Dear Therapist..."Will I Ever Get Over My Divorce?"
My husband and I are getting a divorce. I’m heartbroken and in shock. This wasn’t my choice and I never thought I’d find myself here. I was so sure I had learned the lessons from my parents’ very troubled relationship and messy divorce – that I would ‘do things better.’ Yet here I am. What worries me most now is seeing how my mother never really moved on from her divorce – decades later the anger is still there and she remains defiantly single but I sense is very lonely – and I don’t want the same to be true for me. I want to learn and grow from this loss rather than get stuck in it. How not to repeat at least that part of the history?
Heart that wants to Heal
I’m so sorry. Divorce can be utterly devastating, an emotional earthquake that causes us to question our entire framework for understanding our lives, our place in the world, even our intrinsic self-worth.
Given the history of your parents’ divorce, your present situation also likely brings emotions associated with that earlier experience to the surface. It is a lot to process. I hear your desire not to get ‘frozen’ in the heartbreak. It is important to hold that intention of making it through the pain, but in my experience another way people can inadvertently get stuck is by trying to move too quickly, or to leapfrog the difficult emotions all together in an attempt to just get to the other side. Painful feelings buried alive have a tendency to linger (‘What we resist, persists’ in therapy-speak). So I encourage you to accept there is a difficult period of metabolising the emotions ahead, all the while remembering that the story doesn’t end there. Resilience is both a process and an outcome.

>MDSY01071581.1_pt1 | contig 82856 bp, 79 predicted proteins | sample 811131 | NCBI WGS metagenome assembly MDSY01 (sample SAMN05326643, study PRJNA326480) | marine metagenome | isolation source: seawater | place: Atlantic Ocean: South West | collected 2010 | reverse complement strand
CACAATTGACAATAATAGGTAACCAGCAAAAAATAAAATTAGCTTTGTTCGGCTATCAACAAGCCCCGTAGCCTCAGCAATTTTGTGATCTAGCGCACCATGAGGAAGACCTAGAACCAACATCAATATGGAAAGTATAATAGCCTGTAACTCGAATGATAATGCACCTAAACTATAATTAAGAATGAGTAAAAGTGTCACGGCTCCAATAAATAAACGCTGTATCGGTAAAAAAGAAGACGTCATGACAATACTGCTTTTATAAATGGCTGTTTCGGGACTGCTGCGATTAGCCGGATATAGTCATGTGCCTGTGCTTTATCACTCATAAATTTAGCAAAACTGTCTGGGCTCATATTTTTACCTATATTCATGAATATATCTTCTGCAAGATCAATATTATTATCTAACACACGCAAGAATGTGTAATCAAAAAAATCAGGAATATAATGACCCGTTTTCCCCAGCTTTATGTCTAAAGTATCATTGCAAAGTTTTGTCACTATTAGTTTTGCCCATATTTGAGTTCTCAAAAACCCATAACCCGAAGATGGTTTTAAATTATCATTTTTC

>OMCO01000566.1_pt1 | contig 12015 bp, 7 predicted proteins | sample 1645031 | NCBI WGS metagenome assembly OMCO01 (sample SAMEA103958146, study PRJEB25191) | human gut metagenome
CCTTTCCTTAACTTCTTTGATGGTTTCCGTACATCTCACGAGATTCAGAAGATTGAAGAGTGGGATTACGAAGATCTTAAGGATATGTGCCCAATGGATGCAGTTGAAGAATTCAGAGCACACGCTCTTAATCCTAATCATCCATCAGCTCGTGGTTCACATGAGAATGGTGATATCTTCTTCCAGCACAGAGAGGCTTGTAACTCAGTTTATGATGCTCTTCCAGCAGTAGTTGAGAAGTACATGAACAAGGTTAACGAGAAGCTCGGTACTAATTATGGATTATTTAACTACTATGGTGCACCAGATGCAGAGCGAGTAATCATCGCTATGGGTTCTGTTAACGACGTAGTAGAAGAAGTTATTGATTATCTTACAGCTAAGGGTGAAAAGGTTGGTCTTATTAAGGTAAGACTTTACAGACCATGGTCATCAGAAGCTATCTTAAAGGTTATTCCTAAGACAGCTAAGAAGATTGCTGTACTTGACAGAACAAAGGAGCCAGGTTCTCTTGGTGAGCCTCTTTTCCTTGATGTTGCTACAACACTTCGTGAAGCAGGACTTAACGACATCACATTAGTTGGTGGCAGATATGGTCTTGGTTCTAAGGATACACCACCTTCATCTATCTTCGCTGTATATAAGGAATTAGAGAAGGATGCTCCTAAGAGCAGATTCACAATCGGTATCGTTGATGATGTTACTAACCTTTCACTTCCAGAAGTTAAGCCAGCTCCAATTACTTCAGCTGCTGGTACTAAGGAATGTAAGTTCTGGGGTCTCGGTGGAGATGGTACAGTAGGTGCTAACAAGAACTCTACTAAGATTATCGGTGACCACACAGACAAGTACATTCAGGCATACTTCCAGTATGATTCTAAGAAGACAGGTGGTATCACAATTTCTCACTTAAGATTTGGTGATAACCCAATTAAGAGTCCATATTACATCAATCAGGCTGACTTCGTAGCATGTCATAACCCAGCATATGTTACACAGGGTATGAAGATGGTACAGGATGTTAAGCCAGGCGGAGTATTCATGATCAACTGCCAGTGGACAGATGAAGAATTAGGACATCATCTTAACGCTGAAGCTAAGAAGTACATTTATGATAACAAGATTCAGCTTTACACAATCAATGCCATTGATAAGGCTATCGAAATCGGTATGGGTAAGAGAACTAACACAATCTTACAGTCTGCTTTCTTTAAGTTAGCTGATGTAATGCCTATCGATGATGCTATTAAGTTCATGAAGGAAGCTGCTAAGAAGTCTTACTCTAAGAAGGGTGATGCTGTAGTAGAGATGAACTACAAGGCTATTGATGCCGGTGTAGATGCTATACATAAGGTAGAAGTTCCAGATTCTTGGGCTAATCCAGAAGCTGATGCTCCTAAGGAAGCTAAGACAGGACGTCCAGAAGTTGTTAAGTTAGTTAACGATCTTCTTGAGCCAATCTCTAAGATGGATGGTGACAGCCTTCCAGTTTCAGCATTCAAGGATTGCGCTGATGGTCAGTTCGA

When we think about working with trauma (and divorce is traumatic for many), we can address three general spheres:
- resourcing and supporting ourselves
- processing the traumatic material
- integrating the experiences into new meaning, growth and relationships.
In the near term, I would focus on the first two. First, making sure to scale up the resources around you – emotional support in the form of therapy or support groups in addition to friends and family; financial, legal and logistical (e.g., help with childcare); physical in the sense of taking care of your body that is feeling the stresses and strains. Next, allowing yourself time and space to process the emotions. This could be with the help of your emotional supports, or/and via journaling, creativity, movement, periodic emotional check-ins. Be patient with yourself - healing and growth don’t come on demand. Then, in the words of poet William Stafford, ‘Sometimes from sorrow, for no reason you sing.’
The third part is where we can recognise the tendrils of positive change. American psychologists Richard Tedeschi and Lawrence Calhoun coined the term ‘posttraumatic growth’ in the 1990s and identified five such ‘domains of growth’ that can emerge in the aftermath:
- a greater sense of personal strength
- improved relationships with others
- new possibilities for one’s life
- a greater appreciation for life
- and spiritual development.
Not everyone who experiences trauma will see growth in one or all of these areas. And some may experience it elsewhere – I’ve known clients who found creative inspiration in their pain and made beautiful art from it. Others who have cultivated an increased compassion and altruism as a result. None of it comes easily considering the starting place is a pretty devastating one. But there is a longstanding tradition of using intense crisis as a catalyst for positive development. It is understandable you want the same to be true for you, and, again, I encourage you to hold this intention. Just don’t be in a rush to get there – the ability to withstand, survive and emerge from the distress are crucial components of the growth in a process that needs time to unfold at its own pace.
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